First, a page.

News & Views | Published:

Population health

Immaturity in the gut microbial community

Nature volume 510, pages 344345 (19 June 2014) | Download Citation

Undernourished children fall behind not only on growth, but also on maturation of their intestinal bacterial communities, according to a study comparing acutely malnourished and healthy Bangladeshi children. See Letter p.417

Effective assessments of child growth rely on a knowledge of underlying processes, appropriate standards and accurate measurements. These elements form a comparative framework with which trajectories can be charted and developmental milestones marked, providing 'actionable intelligence' on health and disease in individuals and populations. In this issue, Subramanian et al.1 (page 417) chart a different path — one in which the milestones are microbial — for young children living in the Mirpur urban slum of Dhaka, Bangladesh, many of whom suffer from undernutrition (Fig. 1). The authors find evidence for delays in the development of gut bacterial communities in acutely malnourished children compared with healthy children, and that these delays are only fleetingly ameliorated by standard treatment. The team's approach for classifying and tracking gut microbiota may enhance assessments of childhood health and development, and improve therapeutic strategies.

Figure 1: Children from the Mirpur slum of Dhaka, Bangladesh.
Figure 1

Growth faltering in early childhood is the hallmark of undernutrition, a pervasive condition in the developing world that arises from insufficient intake, absorption or assimilation of nutrients. Undernutrition results from scarce and nutrient-poor food, poor-quality water and unsanitary living conditions. Recurrent bouts of gastrointestinal infections exacerbate and perpetuate the problem2. Positive feedback loops can ensue both in individuals, when intestinal damage reinforces poor growth and susceptibility to infection, and over generations, when maternal undernutrition causes undernutrition in children. Over time, these cycles can impair learning, limit productivity and ultimately perpetuate poverty. Maternal and child undernutrition were a factor in 3.1 million (45% of all) deaths in children under 5 years of age in 20113. Children under 2 are particularly vulnerable to undernutrition (and infection), but are also the most responsive to treatment4.

In early childhood, assembly of gut microbial communities results from the sequential arrival of taxa from external sources and the extinction of taxa already present, in part in response to age-associated events such as weaning. Progression towards an adult-like, 'mature' state occurs over the first 2–3 years of life. These postnatal events prompt the terminal maturation of intestinal structures, stimulate immune responses and provide resistance to invasion by pathogens; aberrant or delayed assembly is associated with altered metabolism and immune function. Thus, because they affect and are affected by similar factors, undernutrition and gut-microbiota development are closely intertwined. Unravelling the two and discerning the role of host and environmental factors are daunting but important goals4.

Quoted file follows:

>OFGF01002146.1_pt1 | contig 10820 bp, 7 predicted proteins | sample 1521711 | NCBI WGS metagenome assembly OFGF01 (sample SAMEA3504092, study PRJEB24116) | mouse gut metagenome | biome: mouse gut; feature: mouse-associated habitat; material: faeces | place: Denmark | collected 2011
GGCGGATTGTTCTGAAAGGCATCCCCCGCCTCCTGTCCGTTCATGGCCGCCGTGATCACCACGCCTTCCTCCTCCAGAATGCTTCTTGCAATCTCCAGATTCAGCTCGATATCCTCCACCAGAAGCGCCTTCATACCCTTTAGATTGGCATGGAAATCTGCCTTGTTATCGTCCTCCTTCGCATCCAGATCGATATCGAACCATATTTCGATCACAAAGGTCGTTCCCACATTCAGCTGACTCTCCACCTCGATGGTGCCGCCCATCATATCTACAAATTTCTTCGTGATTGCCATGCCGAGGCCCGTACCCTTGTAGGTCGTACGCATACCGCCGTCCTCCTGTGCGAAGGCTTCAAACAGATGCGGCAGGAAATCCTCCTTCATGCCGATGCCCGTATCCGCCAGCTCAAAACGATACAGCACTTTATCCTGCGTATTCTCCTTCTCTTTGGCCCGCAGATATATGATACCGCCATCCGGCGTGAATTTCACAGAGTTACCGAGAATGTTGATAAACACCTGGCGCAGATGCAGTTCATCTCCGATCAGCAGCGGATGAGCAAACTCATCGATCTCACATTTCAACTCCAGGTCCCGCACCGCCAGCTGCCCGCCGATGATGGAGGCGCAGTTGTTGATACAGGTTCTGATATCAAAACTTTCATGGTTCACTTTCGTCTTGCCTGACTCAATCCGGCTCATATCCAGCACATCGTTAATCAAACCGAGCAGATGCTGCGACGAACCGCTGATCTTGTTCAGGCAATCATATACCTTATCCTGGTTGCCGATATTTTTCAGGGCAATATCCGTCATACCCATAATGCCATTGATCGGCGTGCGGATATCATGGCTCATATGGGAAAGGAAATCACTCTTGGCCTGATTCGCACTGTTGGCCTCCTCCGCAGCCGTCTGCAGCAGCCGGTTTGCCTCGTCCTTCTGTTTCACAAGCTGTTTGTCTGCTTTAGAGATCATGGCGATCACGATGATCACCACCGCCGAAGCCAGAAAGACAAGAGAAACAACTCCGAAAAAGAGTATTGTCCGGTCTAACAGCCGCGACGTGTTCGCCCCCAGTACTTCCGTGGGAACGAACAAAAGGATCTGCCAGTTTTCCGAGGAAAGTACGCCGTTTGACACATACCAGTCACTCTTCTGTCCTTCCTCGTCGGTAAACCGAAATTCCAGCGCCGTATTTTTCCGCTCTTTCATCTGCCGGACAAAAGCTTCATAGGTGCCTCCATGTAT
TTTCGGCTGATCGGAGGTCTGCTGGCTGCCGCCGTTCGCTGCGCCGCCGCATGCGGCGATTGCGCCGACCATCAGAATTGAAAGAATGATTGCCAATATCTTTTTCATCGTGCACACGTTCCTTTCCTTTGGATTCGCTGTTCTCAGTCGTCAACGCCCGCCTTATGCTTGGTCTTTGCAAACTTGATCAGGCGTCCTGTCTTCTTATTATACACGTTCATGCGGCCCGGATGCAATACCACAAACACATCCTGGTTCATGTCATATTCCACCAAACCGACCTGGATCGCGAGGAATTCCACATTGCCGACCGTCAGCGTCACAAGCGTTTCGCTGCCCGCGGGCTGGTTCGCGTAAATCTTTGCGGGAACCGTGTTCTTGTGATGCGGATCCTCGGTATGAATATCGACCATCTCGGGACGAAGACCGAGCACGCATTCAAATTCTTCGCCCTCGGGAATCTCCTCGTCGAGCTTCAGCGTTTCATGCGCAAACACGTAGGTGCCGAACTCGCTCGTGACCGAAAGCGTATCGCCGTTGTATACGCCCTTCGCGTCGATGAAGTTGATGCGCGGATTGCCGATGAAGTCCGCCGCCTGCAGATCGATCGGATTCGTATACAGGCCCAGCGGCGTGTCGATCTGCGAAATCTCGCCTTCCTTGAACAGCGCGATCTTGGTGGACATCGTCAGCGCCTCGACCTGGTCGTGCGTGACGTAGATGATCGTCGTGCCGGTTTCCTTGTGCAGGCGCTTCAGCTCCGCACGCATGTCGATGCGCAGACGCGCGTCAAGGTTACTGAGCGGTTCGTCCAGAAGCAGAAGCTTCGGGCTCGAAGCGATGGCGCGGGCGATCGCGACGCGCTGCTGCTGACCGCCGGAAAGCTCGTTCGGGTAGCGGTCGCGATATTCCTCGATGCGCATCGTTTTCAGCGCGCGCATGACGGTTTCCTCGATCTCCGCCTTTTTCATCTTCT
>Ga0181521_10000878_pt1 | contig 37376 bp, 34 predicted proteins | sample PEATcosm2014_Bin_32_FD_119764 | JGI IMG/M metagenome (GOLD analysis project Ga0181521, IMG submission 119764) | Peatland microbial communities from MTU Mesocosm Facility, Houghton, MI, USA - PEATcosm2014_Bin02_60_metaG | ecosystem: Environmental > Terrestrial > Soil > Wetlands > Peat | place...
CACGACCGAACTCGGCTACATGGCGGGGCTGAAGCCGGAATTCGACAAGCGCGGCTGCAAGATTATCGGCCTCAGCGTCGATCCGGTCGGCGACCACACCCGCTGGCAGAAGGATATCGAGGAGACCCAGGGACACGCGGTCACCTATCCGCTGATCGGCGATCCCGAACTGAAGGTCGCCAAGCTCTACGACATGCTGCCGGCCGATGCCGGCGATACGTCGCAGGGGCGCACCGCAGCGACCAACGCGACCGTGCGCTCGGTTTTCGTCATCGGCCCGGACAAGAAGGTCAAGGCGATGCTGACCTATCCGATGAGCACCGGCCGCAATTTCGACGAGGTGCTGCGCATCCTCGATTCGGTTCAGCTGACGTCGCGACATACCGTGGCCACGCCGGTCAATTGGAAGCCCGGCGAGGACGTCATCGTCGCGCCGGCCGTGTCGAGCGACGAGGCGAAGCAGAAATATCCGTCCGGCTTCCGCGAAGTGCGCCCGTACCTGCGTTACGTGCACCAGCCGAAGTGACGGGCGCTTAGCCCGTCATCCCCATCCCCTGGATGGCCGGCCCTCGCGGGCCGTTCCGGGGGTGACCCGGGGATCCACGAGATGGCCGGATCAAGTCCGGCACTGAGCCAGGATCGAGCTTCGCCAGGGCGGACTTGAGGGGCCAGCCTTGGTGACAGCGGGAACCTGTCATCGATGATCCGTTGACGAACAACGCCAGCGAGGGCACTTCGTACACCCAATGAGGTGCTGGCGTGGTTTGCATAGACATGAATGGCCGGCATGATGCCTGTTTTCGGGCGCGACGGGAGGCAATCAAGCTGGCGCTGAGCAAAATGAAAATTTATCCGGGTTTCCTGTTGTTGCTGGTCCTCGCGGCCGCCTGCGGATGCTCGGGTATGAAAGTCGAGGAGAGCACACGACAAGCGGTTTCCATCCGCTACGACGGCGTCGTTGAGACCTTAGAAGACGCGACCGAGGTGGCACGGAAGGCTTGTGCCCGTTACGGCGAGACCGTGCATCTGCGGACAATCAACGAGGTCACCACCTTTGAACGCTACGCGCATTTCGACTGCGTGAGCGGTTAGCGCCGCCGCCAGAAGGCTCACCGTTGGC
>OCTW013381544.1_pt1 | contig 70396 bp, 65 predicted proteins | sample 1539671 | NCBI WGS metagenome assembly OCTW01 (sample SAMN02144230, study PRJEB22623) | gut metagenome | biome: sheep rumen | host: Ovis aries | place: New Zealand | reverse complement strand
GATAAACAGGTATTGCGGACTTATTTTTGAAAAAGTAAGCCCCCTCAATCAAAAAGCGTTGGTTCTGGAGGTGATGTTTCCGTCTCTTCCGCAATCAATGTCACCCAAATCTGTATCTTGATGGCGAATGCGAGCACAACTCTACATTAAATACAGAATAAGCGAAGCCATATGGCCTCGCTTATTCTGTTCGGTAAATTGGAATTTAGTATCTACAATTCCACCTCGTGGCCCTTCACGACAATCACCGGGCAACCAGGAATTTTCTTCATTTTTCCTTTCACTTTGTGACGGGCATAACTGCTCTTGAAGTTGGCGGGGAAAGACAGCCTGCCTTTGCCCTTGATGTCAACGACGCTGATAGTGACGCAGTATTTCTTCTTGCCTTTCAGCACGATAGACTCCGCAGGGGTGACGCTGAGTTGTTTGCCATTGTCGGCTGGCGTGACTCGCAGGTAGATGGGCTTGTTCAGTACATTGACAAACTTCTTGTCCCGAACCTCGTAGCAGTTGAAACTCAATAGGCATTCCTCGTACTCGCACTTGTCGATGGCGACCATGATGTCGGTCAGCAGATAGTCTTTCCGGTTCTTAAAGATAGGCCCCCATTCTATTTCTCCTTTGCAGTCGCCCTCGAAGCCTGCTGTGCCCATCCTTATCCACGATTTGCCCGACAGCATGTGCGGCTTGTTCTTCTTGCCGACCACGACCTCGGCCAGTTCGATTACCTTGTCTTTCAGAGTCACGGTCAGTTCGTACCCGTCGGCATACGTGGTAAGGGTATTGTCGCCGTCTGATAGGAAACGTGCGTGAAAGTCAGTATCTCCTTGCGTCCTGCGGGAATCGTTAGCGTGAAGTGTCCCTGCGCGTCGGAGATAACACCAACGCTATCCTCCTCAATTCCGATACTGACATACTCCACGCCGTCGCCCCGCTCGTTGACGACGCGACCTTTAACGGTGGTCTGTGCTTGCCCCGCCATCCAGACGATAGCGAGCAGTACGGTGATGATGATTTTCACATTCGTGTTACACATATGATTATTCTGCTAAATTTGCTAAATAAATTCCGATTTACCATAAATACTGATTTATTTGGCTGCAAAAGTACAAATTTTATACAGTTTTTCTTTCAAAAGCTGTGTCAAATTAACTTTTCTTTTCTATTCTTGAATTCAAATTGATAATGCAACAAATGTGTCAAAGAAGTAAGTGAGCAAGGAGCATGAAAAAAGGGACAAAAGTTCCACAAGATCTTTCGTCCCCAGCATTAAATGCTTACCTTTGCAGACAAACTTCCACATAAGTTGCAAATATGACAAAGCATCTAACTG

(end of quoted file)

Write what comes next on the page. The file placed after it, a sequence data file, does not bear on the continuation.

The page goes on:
Anthropometric indicators — physical measurements, such as weight for height, which are scored relative to a reference population — are indispensable tools in the assessment and treatment of undernutrition. Not surprisingly, equivalent international standards for gut-microbiota development are not yet available: few individuals have been followed in detail over the requisite time frame, and it also seems that microbiota composition in early childhood differs across populations5,6. In light of this, Subramanian and colleagues examined healthy and malnourished children from the same urban area, ostensibly minimizing genetic and environmental differences between the two groups.

To derive a model of gut-microbiota development in the Bangladeshi children, the researchers collected faecal samples from 50 well-nourished subjects at monthly intervals over the first 2 years of life. Next, they surveyed the bacterial communities in the samples by sequencing 16S ribosomal RNA genes, which are used to define and enumerate bacterial taxa. The taxa from 12 of the subjects were then assessed and ranked according to their ability to discriminate between different host ages. The authors found that the 24 most age-discriminatory taxa could predict the ages of the remaining 38 healthy children from their gut microbial composition.